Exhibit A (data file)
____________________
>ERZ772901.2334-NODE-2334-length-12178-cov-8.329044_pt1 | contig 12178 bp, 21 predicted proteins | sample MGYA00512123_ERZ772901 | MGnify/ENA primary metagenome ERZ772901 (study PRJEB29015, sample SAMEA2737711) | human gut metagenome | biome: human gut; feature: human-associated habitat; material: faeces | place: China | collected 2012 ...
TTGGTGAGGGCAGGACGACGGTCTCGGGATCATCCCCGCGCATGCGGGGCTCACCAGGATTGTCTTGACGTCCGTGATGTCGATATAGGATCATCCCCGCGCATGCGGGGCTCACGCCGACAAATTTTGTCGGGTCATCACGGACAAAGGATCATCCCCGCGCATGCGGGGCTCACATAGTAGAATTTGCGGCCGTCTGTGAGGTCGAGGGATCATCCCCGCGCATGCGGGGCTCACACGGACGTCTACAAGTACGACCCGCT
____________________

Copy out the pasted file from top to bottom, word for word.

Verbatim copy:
>ERZ772901.2334-NODE-2334-length-12178-cov-8.329044_pt1 | contig 12178 bp, 21 predicted proteins | sample MGYA00512123_ERZ772901 | MGnify/ENA primary metagenome ERZ772901 (study PRJEB29015, sample SAMEA2737711) | human gut metagenome | biome: human gut; feature: human-associated habitat; material: faeces | place: China | collected 2012 ...
TTGGTGAGGGCAGGACGACGGTCTCGGGATCATCCCCGCGCATGCGGGGCTCACCAGGATTGTCTTGACGTCCGTGATGTCGATATAGGATCATCCCCGCGCATGCGGGGCTCACGCCGACAAATTTTGTCGGGTCATCACGGACAAAGGATCATCCCCGCGCATGCGGGGCTCACATAGTAGAATTTGCGGCCGTCTGTGAGGTCGAGGGATCATCCCCGCGCATGCGGGGCTCACACGGACGTCTACAAGTACGACCCGCT